When I compare that experience with the most recent one of the parliamentary elections, in which UPA II came to power, the difference is that of between heaven and hell.I was Patrolling cum Collecting Magistrate at Bihta constituency, Patna District. This election was really something to be proud of as a citizen as also someone who actually helped in conduct of this election. First with electronic voting machines, all the ills of paper ballot have disappeared in one stroke. All that you have to ensure is that they are in proper working condition. Being in suitcase form, these are light and easy to carry. With Central paramilitary forces in charge of security, there is no fear for the polling party and they are also very capable of controlling the crowd with tact and firmness. As a patrolling and collecting magistrate, I got the all the help that was necessary in a very smooth and organised way, be it the  force squad, transport or the voting machines or organising the polling parties of the five booths which I was supposed to supervise and finally locating places where the booths were located. In fact, even our overnight stay was organised at a local centre with mattresses, generator for electricity, mosquito coils, the works. I was impressed. Election commission has really got its act together and hats off to them. They even had an SMS based reporting system, though it didn't work very well due signal absence at many places. However, the District Control Room kept telephoning you up at intervals to find out if everything was OK. That was reassuring. The voter turnout was impressive with ladies outnumbering the gents. For the first time, I also saw that lady voters had a mind of their own, which they were not willing to disclose to anyone including their husbands. Indian ladies are emerging from the shadows of their men-folk, it seems.

At one of the polling booth, where I had reached during course of patrolling, I found that village Mukhia and his henchmen were trying to gain entry inside the polling booth on the pretext of cleaning up school where the polling booth was situated, arguing that the school was in there charge and they needed to clean it for the following school day. He was told in no uncertain terms by the presiding officer that for the time till election was on, he was in charge of this area and Mukhia's presence was neither desirable nor required. If he insisted, force could be used against him. The Mukhia beat a hasty retreat and I thanked my stars that matter was solved without requiring my intervention. Voting stopped at its scheduled time and all the ballot machines had been sealed and collected by 5.00 pm and we were on our way to A N College, Patna. We had deposited the Ballot Boxes and Ballot account for all five booths by 8.00 pm and I was home having bath and dinner after hard but satisfying day's work. For once people were allowed to speak their mind without fear or favour in the ballot box. This was representative of the experience my other fellow officers had. If this experience is an all India experience, one can say that, people are allowed to speak their mind in India.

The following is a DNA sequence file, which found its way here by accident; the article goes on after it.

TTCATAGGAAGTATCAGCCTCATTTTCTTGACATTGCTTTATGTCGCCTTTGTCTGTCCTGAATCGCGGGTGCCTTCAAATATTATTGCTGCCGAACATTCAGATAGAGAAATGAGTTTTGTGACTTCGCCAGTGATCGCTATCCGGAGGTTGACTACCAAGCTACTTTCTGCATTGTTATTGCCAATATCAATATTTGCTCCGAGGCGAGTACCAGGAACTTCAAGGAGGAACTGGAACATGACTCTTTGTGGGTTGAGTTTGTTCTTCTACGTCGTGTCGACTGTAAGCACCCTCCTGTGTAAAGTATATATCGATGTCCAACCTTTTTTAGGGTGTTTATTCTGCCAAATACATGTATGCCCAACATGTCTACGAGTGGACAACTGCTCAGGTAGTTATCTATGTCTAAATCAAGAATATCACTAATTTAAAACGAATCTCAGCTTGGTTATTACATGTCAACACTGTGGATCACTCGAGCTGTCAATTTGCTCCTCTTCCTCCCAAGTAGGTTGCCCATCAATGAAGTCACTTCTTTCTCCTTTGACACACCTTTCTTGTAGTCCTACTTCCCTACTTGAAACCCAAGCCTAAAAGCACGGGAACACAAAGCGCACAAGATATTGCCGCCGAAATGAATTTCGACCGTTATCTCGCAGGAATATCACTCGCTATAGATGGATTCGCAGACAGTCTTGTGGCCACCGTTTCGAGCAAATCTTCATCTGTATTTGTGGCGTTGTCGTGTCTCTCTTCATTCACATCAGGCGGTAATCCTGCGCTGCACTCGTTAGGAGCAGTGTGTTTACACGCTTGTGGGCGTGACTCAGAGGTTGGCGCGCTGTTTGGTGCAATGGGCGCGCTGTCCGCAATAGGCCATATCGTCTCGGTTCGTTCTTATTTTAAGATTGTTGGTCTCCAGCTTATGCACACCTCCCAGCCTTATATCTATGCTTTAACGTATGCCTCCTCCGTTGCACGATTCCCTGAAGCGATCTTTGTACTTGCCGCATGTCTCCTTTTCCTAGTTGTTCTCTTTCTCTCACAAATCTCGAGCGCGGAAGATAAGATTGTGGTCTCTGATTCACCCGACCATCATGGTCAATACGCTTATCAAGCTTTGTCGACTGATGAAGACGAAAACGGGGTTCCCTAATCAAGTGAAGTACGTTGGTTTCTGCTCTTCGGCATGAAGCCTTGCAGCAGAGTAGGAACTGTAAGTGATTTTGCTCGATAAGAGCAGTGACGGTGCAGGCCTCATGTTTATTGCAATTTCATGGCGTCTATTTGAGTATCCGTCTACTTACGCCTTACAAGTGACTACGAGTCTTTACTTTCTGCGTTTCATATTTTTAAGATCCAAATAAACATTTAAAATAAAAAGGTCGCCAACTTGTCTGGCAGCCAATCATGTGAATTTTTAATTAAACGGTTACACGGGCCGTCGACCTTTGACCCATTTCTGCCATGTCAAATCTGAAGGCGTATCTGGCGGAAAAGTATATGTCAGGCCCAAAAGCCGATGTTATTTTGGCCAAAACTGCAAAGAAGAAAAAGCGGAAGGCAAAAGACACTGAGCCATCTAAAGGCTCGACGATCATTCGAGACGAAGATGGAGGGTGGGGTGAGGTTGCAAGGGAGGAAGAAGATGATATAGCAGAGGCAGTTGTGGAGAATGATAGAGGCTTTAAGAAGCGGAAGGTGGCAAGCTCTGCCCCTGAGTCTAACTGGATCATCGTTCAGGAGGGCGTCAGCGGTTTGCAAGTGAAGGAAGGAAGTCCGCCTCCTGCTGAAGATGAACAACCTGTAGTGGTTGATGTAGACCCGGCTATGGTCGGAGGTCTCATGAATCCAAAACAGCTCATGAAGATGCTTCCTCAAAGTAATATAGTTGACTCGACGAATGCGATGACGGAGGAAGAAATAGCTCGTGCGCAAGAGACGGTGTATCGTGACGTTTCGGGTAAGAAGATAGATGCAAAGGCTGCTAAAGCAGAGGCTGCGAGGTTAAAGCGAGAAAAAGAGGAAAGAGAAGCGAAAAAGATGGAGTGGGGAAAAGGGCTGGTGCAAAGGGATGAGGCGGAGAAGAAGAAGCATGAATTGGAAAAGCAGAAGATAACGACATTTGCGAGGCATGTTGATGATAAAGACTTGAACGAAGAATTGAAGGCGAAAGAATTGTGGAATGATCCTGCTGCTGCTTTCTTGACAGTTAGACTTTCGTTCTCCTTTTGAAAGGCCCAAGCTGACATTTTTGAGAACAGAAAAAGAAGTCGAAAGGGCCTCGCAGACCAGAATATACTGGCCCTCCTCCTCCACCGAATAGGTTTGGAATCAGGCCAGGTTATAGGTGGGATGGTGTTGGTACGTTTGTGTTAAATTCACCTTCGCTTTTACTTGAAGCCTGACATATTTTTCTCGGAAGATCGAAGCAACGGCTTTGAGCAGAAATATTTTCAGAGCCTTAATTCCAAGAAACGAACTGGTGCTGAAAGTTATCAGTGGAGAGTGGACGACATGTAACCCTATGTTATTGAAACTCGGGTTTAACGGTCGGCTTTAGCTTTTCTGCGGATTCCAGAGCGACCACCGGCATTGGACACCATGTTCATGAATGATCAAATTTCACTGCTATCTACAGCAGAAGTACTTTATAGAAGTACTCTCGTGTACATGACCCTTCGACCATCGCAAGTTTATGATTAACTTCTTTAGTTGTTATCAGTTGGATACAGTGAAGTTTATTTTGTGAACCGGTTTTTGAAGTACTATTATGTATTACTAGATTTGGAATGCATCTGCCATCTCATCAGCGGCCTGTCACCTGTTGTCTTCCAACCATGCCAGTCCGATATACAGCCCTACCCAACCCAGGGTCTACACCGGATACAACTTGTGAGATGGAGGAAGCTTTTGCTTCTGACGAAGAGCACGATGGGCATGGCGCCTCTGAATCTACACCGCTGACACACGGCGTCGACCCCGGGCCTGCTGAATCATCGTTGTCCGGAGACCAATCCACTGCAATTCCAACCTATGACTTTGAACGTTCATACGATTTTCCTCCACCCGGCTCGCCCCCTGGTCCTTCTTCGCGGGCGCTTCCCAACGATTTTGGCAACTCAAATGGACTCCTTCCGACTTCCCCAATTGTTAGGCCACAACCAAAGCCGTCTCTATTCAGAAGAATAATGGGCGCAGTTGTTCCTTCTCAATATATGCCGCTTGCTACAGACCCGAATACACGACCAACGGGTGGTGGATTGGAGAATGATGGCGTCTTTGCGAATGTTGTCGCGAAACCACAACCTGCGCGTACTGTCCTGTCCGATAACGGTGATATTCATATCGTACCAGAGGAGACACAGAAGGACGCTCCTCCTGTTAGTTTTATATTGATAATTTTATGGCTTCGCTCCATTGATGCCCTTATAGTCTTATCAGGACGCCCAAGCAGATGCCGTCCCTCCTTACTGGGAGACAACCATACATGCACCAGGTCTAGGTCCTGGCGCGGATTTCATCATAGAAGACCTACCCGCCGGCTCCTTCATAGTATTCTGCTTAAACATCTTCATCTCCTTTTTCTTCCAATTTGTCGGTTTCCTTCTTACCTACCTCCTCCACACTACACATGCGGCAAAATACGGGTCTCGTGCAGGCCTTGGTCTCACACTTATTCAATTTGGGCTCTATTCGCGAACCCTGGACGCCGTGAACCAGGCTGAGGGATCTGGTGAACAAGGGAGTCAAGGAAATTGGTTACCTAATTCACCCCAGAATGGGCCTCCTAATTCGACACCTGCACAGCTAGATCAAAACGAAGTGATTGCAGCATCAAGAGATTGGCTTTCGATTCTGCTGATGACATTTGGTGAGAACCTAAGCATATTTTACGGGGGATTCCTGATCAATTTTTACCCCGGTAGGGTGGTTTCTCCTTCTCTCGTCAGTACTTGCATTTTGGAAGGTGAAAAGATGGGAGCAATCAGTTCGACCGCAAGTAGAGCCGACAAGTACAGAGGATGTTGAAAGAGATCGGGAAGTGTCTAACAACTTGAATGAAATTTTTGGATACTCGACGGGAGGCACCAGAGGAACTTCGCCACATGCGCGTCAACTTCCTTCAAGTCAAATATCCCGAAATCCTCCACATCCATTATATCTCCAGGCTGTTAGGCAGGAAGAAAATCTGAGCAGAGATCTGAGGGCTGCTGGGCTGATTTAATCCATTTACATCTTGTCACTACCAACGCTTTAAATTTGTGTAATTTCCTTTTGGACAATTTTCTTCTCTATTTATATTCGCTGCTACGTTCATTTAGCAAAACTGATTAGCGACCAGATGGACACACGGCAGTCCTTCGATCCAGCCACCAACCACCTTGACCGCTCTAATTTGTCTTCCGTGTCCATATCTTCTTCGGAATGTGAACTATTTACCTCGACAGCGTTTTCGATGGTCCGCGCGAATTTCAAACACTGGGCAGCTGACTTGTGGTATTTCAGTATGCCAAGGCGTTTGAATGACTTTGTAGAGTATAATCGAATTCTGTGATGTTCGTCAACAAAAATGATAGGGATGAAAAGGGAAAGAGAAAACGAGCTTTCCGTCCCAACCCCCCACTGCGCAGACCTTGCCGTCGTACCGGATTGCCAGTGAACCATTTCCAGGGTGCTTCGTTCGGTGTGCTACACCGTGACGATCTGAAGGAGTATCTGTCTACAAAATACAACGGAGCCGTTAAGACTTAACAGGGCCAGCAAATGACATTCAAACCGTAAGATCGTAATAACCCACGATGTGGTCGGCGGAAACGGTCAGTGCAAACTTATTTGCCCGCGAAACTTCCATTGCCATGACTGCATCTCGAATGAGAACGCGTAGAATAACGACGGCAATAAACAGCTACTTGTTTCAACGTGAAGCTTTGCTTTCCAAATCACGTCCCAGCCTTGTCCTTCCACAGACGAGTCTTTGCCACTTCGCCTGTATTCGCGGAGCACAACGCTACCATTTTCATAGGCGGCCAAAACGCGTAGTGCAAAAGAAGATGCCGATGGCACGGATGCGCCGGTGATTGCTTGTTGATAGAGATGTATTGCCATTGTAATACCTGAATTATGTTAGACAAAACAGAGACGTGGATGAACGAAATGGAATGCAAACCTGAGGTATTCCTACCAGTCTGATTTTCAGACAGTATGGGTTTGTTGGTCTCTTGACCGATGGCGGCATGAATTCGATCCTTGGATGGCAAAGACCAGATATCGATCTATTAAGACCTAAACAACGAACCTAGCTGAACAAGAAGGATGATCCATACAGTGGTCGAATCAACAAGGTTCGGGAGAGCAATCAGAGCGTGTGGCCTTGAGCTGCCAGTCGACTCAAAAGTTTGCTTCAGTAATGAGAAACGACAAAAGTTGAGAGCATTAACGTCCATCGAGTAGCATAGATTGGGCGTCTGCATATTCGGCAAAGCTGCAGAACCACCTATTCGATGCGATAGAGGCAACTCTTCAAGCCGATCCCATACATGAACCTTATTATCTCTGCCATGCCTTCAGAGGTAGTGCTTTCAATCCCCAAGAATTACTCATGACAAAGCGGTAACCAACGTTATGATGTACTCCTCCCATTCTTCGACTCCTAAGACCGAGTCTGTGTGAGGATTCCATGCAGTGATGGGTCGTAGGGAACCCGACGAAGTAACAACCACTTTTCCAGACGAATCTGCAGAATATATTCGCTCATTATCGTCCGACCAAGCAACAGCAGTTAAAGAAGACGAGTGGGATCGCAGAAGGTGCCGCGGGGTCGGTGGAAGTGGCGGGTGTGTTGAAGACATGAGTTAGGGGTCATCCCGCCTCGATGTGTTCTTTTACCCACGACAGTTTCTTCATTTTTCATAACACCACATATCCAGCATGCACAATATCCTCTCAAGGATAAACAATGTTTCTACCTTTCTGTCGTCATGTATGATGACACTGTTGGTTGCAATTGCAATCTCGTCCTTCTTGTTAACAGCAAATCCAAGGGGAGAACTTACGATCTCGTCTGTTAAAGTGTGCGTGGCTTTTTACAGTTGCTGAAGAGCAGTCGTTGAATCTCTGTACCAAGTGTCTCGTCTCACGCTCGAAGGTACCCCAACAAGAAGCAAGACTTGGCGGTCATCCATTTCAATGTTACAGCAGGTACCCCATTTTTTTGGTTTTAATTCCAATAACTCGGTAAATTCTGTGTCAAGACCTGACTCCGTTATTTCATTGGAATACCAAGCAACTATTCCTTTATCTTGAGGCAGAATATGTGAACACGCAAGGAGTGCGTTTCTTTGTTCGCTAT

SK’s Experience

To see the dynamics of Indian democracy up-close is really a great experience - you were lucky. I also had the chance to be a Polling Agent (all for parties which were against the ruling dispensation of the time) in 2 Lok Sabha elections, and in the next one, after I joined SBI, to act as a Magistrate - like you. It was an unforgettable experience like yours - the best part was when I discussed the strategy for maintaining law & order with the Police Inspector assigned to me. His reply was cool . Sir, he explained " we will be stationed at the central booth (A), and if there is any news of a disturbance from, say, booth B, we will immediately move on to booth C ". Seeing incomprehension and surprise on may face, he explained further - "you see, I have 12 bullets in my stock, and six (Home Guard) constables who have not really fired a shot in years, wear sandles instead of shoes, and have ropes around their waists in place of belts , and the nearest Police Station is 22 KMs away (it was a 4 hours journey for 22 KMs, by an old Bedford Truck) !!" I bowed my head with respect at his wisdom - the dictum that discretion is the better part of valour was incarnate in his person!

Tuesday, May 14, 2013

The Election

This happened a long time ago, in November 1991 to be precise. However, the events were so novel, interesting, and forceful that the memories are still vivid and fresh in my mind and it does not feel that more than two decades have elapsed.

India is touted as the world’s largest democracy and one of favourite hobbies of us Indians is to criticize our politicians and our political system. As a true Indian, I have also willingly participated in this national pass-time. However enjoyable this activity was, deep down I always felt like a hypocrite, since the right to criticize coexists with the duty to participate in the political process. And till that time I had never been remotely actively involved in political processes of any kind.  Say it be school or college union elections, municipal elections, building society elections, leave alone state assembly or parliament elections. This was partly due to apathy and partly because having lived a very peripatetic existence I have always been an outsider in every social milieu that I have inhabited.

This dilemma had been gnawing my innards till the time I reached adulthood and all my efforts to rectify this deficiency in essential experiences of civic life went in vain. By the time I got myself enrolled as a voter at any town, I had to move to another city by the time elections were called. In this profound dilemma I was suddenly offered an opportunity to be directly involved in the election process.